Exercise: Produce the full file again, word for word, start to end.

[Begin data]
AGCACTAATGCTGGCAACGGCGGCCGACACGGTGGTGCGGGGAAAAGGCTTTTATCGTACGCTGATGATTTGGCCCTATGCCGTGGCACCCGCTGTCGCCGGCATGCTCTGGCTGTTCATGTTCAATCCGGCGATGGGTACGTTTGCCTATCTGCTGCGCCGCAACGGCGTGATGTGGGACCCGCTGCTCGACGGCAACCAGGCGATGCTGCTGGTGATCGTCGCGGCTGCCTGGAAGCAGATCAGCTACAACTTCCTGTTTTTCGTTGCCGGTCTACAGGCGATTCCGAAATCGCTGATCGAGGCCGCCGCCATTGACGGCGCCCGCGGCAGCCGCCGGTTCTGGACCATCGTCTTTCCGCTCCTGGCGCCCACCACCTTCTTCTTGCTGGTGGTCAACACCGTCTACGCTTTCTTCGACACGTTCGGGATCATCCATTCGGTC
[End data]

AGCACTAATGCTGGCAACGGCGGCCGACACGGTGGTGCGGGGAAAAGGCTTTTATCGTACGCTGATGATTTGGCCCTATGCCGTGGCACCCGCTGTCGCCGGCATGCTCTGGCTGTTCATGTTCAATCCGGCGATGGGTACGTTTGCCTATCTGCTGCGCCGCAACGGCGTGATGTGGGACCCGCTGCTCGACGGCAACCAGGCGATGCTGCTGGTGATCGTCGCGGCTGCCTGGAAGCAGATCAGCTACAACTTCCTGTTTTTCGTTGCCGGTCTACAGGCGATTCCGAAATCGCTGATCGAGGCCGCCGCCATTGACGGCGCCCGCGGCAGCCGCCGGTTCTGGACCATCGTCTTTCCGCTCCTGGCGCCCACCACCTTCTTCTTGCTGGTGGTCAACACCGTCTACGCTTTCTTCGACACGTTCGGGATCATCCATTCGGTC